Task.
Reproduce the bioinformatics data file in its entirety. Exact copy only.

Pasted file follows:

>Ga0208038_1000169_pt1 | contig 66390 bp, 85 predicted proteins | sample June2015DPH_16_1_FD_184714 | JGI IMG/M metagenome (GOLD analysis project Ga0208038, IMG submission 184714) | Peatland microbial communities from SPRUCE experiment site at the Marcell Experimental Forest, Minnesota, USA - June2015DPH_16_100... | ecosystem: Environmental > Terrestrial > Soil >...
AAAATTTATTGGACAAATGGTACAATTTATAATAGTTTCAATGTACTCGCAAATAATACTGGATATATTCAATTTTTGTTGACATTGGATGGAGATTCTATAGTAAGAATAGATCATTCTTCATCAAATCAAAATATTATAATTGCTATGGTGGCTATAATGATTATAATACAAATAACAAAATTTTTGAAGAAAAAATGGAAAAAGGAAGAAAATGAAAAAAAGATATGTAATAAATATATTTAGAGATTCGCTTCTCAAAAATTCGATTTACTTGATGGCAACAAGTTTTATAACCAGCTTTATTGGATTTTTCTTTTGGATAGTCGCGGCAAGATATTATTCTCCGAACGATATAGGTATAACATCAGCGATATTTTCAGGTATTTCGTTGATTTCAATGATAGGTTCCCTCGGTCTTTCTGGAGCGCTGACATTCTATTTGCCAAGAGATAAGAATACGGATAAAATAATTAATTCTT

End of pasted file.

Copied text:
>Ga0208038_1000169_pt1 | contig 66390 bp, 85 predicted proteins | sample June2015DPH_16_1_FD_184714 | JGI IMG/M metagenome (GOLD analysis project Ga0208038, IMG submission 184714) | Peatland microbial communities from SPRUCE experiment site at the Marcell Experimental Forest, Minnesota, USA - June2015DPH_16_100... | ecosystem: Environmental > Terrestrial > Soil >...
AAAATTTATTGGACAAATGGTACAATTTATAATAGTTTCAATGTACTCGCAAATAATACTGGATATATTCAATTTTTGTTGACATTGGATGGAGATTCTATAGTAAGAATAGATCATTCTTCATCAAATCAAAATATTATAATTGCTATGGTGGCTATAATGATTATAATACAAATAACAAAATTTTTGAAGAAAAAATGGAAAAAGGAAGAAAATGAAAAAAAGATATGTAATAAATATATTTAGAGATTCGCTTCTCAAAAATTCGATTTACTTGATGGCAACAAGTTTTATAACCAGCTTTATTGGATTTTTCTTTTGGATAGTCGCGGCAAGATATTATTCTCCGAACGATATAGGTATAACATCAGCGATATTTTCAGGTATTTCGTTGATTTCAATGATAGGTTCCCTCGGTCTTTCTGGAGCGCTGACATTCTATTTGCCAAGAGATAAGAATACGGATAAAATAATTAATTCTT